Two New eBooks at Amazon Kindle!

FacebookMySpaceTwitterDiggDeliciousStumbleuponRSS Feed


Disagreeing agreeably is a talent a lot of people haven’t mastered. This is particularly evident in politics the world over, but the American presidency seems to attract more than its share. Politics is always wont for critical thinkers who are not critical.

Every American President knows he’ll be condemned if he does and condemned if he doesn’t. It comes with the territory, so as Harry Truman said, “If you can’t stand the heat, get out of the kitchen.”

But there’s something especially perverse, particularly from a Christian point of view, when the loyal opposition disrespects not only the policy but the person.

Recently, Republican presidential candidate Herman Cain referred to former Speaker of the House Democrat Nancy Pelosi as “Princess Nancy.” We all know “sticks and stones will break our bones, but names will never hurt me.” But really, is calling another national leader an intentionally sarcastic name “presidential”? And Cain of all people, who is battling stories about old sexual harassment allegations, should avoid commentary that smacks of chauvinism.

President Obama is, as president, regularly excoriated in the Republican, conservative, and sometimes general press or social media. Again, this comes with the territory. President George W. Bush certainly caught more than his share of the same. But what’s disturbing is the number of times the President is attacked as a man not as a political leader with particular policy views.

Talk show conservative Rush Limbaugh has called President Obama “Pharaoh,” “Jackass,” “Triple Double Oreo,” and worse. You expect this from an info-tainer, but not so much we’d hope from political leaders. Republican presidential candidates have a list of their own derogatory names for the President and for each other, and the President’s been known to use a few of his own for them.

The point, though, is not silly names but an attitude of genuine disrespect toward the individual and by implication the Office. Fox News host Bill O’Reilly and Fox News commentator and comedian Dennis Miller are both known for a no-holds-barred approach. But in terms of the President, both men have consistently expressed respect for the Obama the man. Both men have repeatedly said on television that they like the President, appreciate how he treats his wife and daughters, are glad for him and the country in the sense that this democracy did indeed elect a Black president, and actually enjoy being with him. This respect in no way prevents them from slicing and dicing, daily, President Obama’s political views and actions. Sadly, O’Reilly has actually been criticized by his conservative constituency for expressing favorable views of Obama the man.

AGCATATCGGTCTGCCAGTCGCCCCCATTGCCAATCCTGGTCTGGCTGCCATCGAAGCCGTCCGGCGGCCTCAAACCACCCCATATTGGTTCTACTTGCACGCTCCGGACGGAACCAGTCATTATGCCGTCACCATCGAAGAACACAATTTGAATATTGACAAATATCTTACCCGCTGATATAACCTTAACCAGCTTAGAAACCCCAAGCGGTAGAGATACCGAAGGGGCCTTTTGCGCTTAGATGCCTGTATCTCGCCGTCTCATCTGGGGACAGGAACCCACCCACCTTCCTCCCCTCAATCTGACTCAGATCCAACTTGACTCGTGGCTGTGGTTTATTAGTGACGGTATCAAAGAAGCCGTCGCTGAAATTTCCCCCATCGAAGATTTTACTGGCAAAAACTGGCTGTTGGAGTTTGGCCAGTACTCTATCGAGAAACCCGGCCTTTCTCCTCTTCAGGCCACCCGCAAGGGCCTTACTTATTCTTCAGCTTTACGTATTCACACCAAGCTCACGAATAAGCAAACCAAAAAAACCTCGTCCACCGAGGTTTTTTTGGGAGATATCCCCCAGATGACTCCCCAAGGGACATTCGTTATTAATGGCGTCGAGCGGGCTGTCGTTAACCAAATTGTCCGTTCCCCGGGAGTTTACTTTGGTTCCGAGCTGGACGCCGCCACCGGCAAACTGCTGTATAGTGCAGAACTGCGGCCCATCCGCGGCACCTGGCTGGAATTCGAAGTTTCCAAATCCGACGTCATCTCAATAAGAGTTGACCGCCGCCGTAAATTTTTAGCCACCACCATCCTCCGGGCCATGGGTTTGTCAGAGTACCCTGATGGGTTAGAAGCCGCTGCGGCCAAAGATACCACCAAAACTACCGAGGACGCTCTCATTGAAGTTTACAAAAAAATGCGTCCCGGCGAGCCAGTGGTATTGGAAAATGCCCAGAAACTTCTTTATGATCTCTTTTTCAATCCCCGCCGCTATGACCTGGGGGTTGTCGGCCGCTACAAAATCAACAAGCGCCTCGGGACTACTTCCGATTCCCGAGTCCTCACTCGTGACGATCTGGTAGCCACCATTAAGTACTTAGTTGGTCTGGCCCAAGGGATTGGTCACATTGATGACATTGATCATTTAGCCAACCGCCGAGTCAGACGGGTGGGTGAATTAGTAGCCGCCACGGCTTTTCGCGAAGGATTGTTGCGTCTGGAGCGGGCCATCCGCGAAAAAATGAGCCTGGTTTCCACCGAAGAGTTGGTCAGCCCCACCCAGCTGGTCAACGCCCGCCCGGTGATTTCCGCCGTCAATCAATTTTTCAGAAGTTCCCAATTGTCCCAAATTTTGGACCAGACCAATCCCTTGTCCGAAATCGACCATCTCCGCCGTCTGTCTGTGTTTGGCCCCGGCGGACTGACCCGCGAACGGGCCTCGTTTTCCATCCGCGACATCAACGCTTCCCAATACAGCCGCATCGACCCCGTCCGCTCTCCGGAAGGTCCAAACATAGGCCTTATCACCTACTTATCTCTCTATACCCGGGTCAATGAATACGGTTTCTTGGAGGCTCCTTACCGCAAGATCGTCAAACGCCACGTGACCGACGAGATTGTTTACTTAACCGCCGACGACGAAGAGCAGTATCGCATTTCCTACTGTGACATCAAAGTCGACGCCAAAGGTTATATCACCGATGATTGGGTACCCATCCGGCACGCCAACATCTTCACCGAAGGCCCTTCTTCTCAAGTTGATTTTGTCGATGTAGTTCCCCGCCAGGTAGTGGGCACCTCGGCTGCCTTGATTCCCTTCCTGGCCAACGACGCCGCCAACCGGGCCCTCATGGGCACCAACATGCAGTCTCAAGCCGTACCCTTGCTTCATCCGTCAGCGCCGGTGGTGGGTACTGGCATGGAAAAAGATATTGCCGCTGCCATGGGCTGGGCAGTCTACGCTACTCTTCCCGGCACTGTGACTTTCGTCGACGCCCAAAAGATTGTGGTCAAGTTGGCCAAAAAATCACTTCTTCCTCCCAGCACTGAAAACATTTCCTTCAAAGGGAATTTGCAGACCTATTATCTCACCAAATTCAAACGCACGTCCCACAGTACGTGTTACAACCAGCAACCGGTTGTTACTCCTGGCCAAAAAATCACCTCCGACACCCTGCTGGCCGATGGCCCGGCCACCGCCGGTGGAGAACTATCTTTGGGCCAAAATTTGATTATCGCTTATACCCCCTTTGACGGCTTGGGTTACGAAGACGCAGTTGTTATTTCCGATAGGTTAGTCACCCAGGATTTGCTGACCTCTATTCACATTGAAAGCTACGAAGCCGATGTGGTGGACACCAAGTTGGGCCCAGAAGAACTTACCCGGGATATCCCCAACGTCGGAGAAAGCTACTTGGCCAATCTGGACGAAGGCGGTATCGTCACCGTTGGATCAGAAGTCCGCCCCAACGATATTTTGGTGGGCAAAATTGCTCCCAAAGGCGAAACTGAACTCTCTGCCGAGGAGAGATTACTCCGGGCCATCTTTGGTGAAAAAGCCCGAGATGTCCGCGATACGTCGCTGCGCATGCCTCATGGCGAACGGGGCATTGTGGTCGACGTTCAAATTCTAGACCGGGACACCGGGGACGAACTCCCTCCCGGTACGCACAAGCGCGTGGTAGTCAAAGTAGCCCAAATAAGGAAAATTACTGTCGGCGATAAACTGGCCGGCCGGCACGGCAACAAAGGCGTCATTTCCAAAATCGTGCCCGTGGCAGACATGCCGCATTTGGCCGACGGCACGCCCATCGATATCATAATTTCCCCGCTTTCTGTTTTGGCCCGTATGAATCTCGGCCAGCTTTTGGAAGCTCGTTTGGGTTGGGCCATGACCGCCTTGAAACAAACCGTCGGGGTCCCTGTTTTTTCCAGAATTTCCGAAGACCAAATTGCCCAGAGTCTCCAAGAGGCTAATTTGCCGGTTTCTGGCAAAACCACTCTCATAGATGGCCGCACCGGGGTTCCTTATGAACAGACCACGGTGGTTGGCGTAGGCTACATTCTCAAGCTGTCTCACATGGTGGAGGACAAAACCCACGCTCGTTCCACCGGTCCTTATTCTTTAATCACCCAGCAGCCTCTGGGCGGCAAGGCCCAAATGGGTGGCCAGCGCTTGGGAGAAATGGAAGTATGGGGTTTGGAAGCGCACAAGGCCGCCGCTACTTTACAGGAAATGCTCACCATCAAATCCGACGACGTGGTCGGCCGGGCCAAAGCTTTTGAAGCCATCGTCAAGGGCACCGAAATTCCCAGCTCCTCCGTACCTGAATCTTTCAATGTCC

Respecting a political leader, no matter who they are, and particularly the President sets a tone for disagreement, discussion, and debate. It sets a tone for potential common ground, agreement, a working consensus, governance.

I for one am glad President Obama and Speaker of the House John Boehner have golfed together. President Ronald Reagan and Speaker Tip O’Neill used to do political battle throughout the day, than meet for drinks and stories at day’s end. They were political foes and personal friends.

I like how President Obama carries himself, projecting an image of sophistication and class. I’m especially glad that his relationship with his wife and daughters, like President Bush before him, is genuine and a good model. I like it when President Obama gives eloquent speeches, even when I often disagree considerably with his policy perspectives.

I will likely vote for someone other than President Obama in the next election because I do not agree with the direction he is leading or non-leading the country. I do not embrace many of his philosophic or political/economic views. But I like the man and I respect the Office.

So I’m weary of character attacks leveled at the President by people who should be able to martial more astute arguments supporting their views than cheap name-calling or ad hominem jibes.


© Rex M. Rogers – All Rights Reserved, 2011

*This blog may be reproduced in whole or in part with a full attribution statement. Contact Rex or read more commentary on current issues and events at or follow him at